Rtanj

From Wikipedia, the free encyclopedia
Jump to: navigation, search
For the village, see Rtanj (Boljevac).
Rtanj
Rtanj4.jpg
Pyramidal shape of Šiljak
Elevation 1,565 m (5,135 ft)
Location
Rtanj is located in Serbia
Rtanj
Rtanj
Location in Serbia
Location Eastern Serbia
Range Serbian Carpathians
Coordinates 43°46′34″N 21°53′36″E / 43.77611°N 21.89333°E / 43.77611; 21.89333Coordinates: 43°46′34″N 21°53′36″E / 43.77611°N 21.89333°E / 43.77611; 21.89333

Rtanj (pronounced [r̩̂ːtaɲ]) is a mountain situated in eastern Serbia, approximately 200 km southeast of Belgrade, between towns of Boljevac on north and Sokobanja on south. It belongs to the Serbian Carpathians. Its highest peak is Šiljak (pronounced [ʃǐːʎak]) (1,565 m), a natural phenomenon of karst terrain.

The north side of the mountain is covered with forests and shrubs, full of autochthonous plant species and plenty of sources of potable water. A hunting ground covers 6368 ha. The most common prey are roe deer and wild boar.

History[edit]

According to a legend, the castle of a wizard was situated on Rtanj Mountain, in which a great treasure was guarded. However, the castle has disappeared within the mountain, trapping the wealthy sorcerer inside.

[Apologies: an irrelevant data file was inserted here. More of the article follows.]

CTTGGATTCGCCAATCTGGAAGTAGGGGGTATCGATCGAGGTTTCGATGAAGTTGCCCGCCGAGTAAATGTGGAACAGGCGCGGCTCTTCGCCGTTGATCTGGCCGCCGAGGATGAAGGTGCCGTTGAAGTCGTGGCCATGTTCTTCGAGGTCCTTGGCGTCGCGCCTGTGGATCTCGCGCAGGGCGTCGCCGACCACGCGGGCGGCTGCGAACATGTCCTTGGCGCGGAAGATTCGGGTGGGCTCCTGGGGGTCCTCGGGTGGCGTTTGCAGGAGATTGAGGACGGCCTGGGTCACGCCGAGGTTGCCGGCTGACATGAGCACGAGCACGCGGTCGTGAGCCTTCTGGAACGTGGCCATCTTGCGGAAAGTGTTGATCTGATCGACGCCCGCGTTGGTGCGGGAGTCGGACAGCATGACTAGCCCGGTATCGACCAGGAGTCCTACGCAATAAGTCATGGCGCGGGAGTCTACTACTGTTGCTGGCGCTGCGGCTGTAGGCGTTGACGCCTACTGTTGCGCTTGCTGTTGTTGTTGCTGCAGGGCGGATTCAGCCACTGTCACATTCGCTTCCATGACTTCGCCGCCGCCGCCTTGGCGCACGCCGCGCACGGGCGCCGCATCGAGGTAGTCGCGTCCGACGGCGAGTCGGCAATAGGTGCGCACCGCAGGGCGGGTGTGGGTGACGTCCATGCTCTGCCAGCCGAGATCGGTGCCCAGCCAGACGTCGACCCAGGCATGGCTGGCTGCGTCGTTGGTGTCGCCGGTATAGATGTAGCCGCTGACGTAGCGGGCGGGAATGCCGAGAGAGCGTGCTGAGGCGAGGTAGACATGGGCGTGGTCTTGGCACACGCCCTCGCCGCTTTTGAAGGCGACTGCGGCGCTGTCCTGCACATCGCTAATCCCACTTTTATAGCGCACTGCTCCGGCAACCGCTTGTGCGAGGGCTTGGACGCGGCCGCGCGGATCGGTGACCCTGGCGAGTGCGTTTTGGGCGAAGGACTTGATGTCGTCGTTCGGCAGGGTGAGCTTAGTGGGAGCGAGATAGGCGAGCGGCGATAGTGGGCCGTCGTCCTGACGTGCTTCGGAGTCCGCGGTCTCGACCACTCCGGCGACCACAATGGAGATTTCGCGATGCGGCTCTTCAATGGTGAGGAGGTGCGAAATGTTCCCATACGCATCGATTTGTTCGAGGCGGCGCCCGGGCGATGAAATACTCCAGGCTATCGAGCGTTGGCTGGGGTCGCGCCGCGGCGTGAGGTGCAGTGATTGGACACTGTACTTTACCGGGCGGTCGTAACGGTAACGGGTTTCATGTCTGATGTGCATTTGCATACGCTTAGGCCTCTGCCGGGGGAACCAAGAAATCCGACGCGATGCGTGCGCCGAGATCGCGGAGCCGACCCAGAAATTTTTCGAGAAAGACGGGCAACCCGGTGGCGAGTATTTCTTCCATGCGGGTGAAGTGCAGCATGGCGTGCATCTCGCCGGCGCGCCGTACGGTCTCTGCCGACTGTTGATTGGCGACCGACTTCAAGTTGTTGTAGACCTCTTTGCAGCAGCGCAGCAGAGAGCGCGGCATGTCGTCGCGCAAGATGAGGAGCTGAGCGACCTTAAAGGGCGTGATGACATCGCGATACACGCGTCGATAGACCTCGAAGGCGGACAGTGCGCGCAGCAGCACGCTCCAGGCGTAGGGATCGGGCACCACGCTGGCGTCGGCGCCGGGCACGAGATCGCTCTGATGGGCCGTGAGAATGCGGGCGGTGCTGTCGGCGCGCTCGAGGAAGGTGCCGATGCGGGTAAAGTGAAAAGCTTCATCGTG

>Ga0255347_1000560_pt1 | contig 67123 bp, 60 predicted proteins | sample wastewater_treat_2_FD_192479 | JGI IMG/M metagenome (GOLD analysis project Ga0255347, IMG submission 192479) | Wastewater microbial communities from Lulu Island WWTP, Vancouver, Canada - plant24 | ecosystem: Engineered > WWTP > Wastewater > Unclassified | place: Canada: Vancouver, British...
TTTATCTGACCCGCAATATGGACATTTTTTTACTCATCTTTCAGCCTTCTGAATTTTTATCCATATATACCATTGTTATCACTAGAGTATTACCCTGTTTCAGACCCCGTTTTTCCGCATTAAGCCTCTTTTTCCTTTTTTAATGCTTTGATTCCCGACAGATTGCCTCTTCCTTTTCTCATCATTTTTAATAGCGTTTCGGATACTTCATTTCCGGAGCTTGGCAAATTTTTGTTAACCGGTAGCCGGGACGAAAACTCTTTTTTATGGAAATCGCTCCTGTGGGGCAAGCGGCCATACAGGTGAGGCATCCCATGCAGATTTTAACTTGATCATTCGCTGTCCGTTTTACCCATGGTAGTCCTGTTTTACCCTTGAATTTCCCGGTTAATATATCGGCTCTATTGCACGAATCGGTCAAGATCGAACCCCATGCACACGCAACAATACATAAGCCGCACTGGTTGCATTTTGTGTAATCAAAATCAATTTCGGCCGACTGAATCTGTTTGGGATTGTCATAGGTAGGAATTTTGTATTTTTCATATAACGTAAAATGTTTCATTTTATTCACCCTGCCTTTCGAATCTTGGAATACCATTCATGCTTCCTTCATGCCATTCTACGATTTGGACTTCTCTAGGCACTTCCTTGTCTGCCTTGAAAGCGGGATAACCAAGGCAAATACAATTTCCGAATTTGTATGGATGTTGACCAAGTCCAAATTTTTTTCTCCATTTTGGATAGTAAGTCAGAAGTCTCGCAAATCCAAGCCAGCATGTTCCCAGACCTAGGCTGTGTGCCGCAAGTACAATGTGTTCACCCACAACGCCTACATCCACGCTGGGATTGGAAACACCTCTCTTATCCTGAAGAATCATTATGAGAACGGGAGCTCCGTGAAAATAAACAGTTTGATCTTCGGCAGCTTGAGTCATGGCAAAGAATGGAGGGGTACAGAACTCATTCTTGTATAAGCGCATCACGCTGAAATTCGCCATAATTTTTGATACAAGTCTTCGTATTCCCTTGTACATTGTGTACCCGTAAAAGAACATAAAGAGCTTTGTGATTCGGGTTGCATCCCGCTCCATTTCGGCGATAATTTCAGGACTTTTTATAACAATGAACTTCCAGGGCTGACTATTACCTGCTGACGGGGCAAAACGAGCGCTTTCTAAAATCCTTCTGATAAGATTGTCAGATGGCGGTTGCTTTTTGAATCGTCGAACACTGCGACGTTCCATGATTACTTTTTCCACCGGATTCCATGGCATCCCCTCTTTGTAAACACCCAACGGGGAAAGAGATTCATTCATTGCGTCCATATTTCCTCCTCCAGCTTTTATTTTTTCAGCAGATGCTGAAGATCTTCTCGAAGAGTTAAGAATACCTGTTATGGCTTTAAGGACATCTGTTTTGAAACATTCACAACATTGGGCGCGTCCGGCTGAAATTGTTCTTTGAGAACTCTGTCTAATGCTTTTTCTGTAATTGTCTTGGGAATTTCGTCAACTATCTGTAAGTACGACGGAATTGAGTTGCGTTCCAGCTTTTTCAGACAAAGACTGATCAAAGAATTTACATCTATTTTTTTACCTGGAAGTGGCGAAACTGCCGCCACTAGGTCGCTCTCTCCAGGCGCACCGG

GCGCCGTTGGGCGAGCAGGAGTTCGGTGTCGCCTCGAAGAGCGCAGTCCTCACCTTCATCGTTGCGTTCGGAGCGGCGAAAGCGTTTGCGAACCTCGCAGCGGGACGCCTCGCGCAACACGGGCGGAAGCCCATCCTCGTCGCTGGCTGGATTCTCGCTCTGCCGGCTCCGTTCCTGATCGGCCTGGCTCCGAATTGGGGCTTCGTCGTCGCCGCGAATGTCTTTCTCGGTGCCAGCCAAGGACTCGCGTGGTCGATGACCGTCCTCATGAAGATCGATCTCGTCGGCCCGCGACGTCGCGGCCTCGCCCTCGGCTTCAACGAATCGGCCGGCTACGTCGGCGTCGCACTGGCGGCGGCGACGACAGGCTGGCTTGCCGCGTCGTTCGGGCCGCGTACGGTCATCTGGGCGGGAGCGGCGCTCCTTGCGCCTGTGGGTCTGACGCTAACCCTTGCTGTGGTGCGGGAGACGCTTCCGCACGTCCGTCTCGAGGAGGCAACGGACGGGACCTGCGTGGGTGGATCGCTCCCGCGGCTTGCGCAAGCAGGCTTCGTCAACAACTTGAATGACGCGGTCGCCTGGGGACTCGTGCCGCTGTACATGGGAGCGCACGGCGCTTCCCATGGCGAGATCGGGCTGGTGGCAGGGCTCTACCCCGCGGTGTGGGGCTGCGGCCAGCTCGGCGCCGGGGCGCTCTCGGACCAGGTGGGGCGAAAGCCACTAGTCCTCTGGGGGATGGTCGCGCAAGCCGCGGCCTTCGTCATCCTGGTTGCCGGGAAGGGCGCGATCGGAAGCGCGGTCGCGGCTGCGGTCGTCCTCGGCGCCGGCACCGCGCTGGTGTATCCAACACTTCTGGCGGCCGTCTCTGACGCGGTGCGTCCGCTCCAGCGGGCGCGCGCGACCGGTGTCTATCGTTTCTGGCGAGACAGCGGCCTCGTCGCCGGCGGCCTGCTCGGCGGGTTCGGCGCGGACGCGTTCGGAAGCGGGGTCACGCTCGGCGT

On the peak Šiljak, there is a now the ruins of a little chapel dedicated to St. George. It was built in 1932 by the wife of a former local miner. Today, the chapel is in ruins, as it was partly destroyed by dynamite, when treasure hunters tried to find the hidden gold. There is an initiative to reconstruct the chapel.

Pyramid shape[edit]

For some New Age believers, the pyramidal shape of the mountain is due to it containing an alien pyramid emitting mystical energies. Many people have flocked here prior to the predicted Mayan Doomsday, believing it will protect them.[1] [2]

Rtanj tea[edit]

A widely known traditional product of Rtanj is the "Rtanj tea", made from herbal of winter savory. It is celebrated for its antiseptic and aromatic properties, and is allegedly an aphrodisiac.[3]

References[edit]

  1. ^ Matt Blake (11 December 2012). "Hotels sell out as dooms-dayers flock to ANOTHER mountain which believers say houses an 'alien pyramid with magic powers'". MailOnline. Retrieved 11 December 2012. 
  2. ^ Tanquintic-Misa, Esther (11 December 2012). "2012 Mayan Doomsday Countdown: Serbia’s Mount Rtanj is Alternate Refuge". International Business Times. Retrieved 11 December 2012. 
  3. ^ Rtanj bez čaja, Politika, 2008-03-29 

External links[edit]